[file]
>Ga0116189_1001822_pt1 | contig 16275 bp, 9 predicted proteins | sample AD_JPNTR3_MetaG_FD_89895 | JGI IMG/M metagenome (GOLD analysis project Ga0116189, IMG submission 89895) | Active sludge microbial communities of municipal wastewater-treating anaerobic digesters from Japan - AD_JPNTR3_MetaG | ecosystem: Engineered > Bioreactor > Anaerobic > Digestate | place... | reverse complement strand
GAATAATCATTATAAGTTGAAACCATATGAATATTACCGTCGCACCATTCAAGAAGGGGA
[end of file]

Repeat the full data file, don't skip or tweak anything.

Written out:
>Ga0116189_1001822_pt1 | contig 16275 bp, 9 predicted proteins | sample AD_JPNTR3_MetaG_FD_89895 | JGI IMG/M metagenome (GOLD analysis project Ga0116189, IMG submission 89895) | Active sludge microbial communities of municipal wastewater-treating anaerobic digesters from Japan - AD_JPNTR3_MetaG | ecosystem: Engineered > Bioreactor > Anaerobic > Digestate | place... | reverse complement strand
GAATAATCATTATAAGTTGAAACCATATGAATATTACCGTCGCACCATTCAAGAAGGGGA